For 1984 GM rolled its UK operations into one and formed GM Dealersport, but little changed for Jimmy. His Manta took AC Delco sponsorship but it was run by the same people and, though he spent most of the year finishing behind one or more Quattros – the exception was the Manx International which he won – the points haul was sufficient to give him the British Open title for a third time. GM even gave him the chance to link up with Bill Blydenstein for a couple of European events in one of his new cars, a Nissan 240RS. He took one of the Japanese cars to third in Haspengouw but crashed out of the Cyprus Rally.
In what was to be his last season with GM, his 1985 schedule was almost exclusively limited to the UK where he had a battle all year with Russell Brookes in the sister Manta. “In Ulster, Russell got the lead and towards the end of the rally, GM decided to ask us to keep position to protect their manufacturers’ points,” he says. “I didn’t have a problem as Russell had done the same for me on one rally. But I thought I had the measure of him on the Manx until in the last stages, a broken damper cut a wire and we lost a heap of time.” Second place gave Brookes the championship by three points.
As 1985 came to close, Jimmy learnt that AC Delco was ceasing its sponsorship and that GMDS would not be running a car for him in ’86. His first call was to Ford and then to Austin Rover. David Richards at Prodrive had got some Rothmans sponsorship, and eventually, with only a month to go before the BRC started, a brace of MG Metro 6R4s made their way to Banbury. “I’m glad it happened in a way or I would never have got the chance to drive a proper 4WD car. And, in fact, moving out from GM was to help my subsequent career – and that of [son] Colin.” The McRae/6R4 combination was certainly effective: only an engine shedding a camshaft belt on the Manx thwarted his bid for a fourth British Open title.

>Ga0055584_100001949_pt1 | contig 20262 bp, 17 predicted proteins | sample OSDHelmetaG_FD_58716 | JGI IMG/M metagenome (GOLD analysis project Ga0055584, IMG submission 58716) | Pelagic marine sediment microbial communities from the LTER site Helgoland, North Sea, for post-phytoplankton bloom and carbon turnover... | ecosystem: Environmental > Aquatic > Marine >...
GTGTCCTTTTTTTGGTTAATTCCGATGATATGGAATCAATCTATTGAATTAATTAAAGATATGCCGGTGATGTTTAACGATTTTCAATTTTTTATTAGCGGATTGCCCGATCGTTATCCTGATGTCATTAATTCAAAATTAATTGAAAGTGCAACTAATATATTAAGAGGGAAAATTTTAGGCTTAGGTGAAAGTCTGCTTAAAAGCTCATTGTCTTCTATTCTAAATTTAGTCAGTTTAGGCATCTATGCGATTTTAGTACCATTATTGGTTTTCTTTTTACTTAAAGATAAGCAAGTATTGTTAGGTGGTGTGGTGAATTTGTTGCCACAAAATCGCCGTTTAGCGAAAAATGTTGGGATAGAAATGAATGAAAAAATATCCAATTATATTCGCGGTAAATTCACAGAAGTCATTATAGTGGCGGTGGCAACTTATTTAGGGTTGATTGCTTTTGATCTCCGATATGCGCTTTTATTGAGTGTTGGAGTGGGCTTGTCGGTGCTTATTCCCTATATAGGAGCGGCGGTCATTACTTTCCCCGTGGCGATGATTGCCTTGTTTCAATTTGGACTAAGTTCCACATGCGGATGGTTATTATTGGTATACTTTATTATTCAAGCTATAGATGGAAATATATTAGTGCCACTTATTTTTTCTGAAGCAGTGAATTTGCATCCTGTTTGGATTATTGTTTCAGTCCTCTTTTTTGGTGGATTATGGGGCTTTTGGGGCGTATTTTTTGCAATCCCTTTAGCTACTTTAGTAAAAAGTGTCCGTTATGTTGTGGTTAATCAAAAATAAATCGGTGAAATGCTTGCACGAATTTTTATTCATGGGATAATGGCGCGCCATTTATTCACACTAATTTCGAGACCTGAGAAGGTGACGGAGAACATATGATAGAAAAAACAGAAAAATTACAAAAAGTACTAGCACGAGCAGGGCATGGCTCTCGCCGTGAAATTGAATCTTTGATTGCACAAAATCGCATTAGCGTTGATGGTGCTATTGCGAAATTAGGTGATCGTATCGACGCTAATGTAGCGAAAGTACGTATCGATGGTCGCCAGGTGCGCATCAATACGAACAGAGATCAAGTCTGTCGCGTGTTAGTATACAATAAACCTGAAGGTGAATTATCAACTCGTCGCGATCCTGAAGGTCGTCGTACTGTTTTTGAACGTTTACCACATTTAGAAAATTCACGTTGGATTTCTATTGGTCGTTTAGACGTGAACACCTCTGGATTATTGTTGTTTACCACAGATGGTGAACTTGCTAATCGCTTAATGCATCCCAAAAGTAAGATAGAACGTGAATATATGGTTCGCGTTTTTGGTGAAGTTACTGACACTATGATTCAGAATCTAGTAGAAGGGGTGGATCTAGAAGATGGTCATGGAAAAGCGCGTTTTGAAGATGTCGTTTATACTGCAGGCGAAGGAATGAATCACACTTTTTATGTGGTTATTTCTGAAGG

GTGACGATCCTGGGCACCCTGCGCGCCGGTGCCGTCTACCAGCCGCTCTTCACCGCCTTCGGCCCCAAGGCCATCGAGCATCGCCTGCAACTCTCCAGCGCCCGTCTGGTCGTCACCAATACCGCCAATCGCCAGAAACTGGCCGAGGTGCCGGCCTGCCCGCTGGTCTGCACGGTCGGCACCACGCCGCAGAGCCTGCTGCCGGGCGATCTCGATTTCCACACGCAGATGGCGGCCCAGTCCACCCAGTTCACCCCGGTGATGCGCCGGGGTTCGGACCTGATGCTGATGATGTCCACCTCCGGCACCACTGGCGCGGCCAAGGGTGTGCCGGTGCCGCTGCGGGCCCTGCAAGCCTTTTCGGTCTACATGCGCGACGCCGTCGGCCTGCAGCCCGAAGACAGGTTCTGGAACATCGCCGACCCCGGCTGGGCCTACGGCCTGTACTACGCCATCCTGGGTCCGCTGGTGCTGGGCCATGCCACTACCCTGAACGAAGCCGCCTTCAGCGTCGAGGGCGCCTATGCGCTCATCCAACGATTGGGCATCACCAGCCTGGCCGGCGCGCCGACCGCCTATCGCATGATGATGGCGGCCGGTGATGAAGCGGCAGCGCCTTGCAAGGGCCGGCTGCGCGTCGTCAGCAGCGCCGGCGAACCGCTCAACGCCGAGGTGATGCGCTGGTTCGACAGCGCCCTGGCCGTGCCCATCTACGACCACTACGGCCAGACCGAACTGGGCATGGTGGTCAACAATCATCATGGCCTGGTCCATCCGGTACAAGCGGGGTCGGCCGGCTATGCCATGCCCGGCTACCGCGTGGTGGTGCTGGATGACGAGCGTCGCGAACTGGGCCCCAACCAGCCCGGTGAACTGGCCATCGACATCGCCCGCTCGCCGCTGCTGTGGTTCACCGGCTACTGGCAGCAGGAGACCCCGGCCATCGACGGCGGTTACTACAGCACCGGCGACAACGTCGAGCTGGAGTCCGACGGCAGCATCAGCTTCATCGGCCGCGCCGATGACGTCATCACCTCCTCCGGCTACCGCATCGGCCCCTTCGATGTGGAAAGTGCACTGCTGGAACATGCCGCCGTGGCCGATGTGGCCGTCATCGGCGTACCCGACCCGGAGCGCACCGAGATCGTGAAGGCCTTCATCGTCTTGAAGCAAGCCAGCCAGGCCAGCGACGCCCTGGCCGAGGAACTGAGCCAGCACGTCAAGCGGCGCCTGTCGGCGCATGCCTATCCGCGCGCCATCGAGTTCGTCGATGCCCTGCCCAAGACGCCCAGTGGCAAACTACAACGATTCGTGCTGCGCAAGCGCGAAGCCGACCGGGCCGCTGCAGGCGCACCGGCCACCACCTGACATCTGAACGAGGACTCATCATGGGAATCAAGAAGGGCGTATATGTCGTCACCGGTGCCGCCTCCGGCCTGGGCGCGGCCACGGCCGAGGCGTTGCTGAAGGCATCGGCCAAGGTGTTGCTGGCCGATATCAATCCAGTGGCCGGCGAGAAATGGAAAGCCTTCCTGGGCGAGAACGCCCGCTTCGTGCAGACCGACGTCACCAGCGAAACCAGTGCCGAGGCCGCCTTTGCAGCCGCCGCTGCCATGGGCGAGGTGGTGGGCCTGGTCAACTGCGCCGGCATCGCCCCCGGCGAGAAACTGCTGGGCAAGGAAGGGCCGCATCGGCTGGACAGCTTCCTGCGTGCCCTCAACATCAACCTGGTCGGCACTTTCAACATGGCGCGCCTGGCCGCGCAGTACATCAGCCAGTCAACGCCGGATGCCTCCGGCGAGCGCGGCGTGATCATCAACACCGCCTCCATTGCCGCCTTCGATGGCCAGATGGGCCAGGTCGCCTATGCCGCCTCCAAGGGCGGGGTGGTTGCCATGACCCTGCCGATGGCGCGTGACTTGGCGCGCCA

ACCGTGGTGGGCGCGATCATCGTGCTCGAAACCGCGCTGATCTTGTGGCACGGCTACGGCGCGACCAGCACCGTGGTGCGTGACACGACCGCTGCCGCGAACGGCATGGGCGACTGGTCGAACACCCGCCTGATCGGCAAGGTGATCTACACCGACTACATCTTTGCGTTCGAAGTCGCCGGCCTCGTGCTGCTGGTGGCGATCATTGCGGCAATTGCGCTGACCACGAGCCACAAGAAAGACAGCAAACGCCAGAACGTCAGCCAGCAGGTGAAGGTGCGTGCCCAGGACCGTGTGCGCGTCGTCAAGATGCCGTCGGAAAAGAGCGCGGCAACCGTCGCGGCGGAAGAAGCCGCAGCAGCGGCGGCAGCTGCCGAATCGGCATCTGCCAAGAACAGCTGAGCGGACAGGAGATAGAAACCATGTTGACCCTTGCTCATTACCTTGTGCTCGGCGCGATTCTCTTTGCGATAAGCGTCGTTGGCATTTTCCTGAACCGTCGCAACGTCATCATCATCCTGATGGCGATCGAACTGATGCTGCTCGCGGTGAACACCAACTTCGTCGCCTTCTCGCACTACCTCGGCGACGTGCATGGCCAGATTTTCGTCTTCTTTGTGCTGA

With Group B gone, it was time to find a Group A car. Jimmy made an alliance with R-E-D and Shell to drive a Ford Sierra RS Cosworth. He took with him his co-driver since 1981, Ian Grindrod, who had only missed ’84 thanks to a Rothmans commitment with Henri Toivonen. They were immediately in the groove with the 2WD turbo car, registering wins in Ireland, Ypres and Manx, and finishing third on the RAC. And this time, he did get his fourth British Open title, a feat he repeated in 1988.
It was at this point that Jimmy discovered he was also fighting to be the best McRae.
“My attitude to Colin had always been pretty neutral,” he says. “I didn’t try to persuade him to be a rally driver but then I didn’t try to stop him either. Where I could help him I did, but he was pretty much his own man.” In fact the surname McRae did the young rising star no harm at all. In 1989, when Dad was having his last full season of Ford Sierra drives, Colin was driving an R-E-D Group N Sierra and intermingling fast drives with fast accidents. For Jimmy there was a good result when fellow Scot Cowan invited him to drive a Mitsubishi on the Acropolis Rally and he came home fourth, the best WRC result at that point for a Galant VR-4. But in New Zealand where both he and Colin were driving borrowed Sierra RS Cosworths, it was Jimmy that had the accident and Colin who finished fifth.
In 1990, Colin started to convert speed into results with a Group A Sierra and on the RAC drove the latest Sierra Cosworth 4×4 to sixth overall. For Jimmy, there was a more modest programme involving an Audi 90 Quattro, and with Colin getting a full works Subaru for ’91, Jimmy’s rallying became what it had started out as: a hobby.
His winning ways persist. Motor Sport spoke to Jimmy the week after he had stormed to victory in a Porsche 911 on the Manx Historic Rally. While discussing 34 years of rally driving, this modest gentleman never thought to mention his latest success. He accepts his own assessment that he came to rallying with the double handicap of a late start and a UK-orientated programme, but it doesn’t take much to speculate on what might have been had he started in his early twenties or got the chance to do more overseas rallies earlier in his career.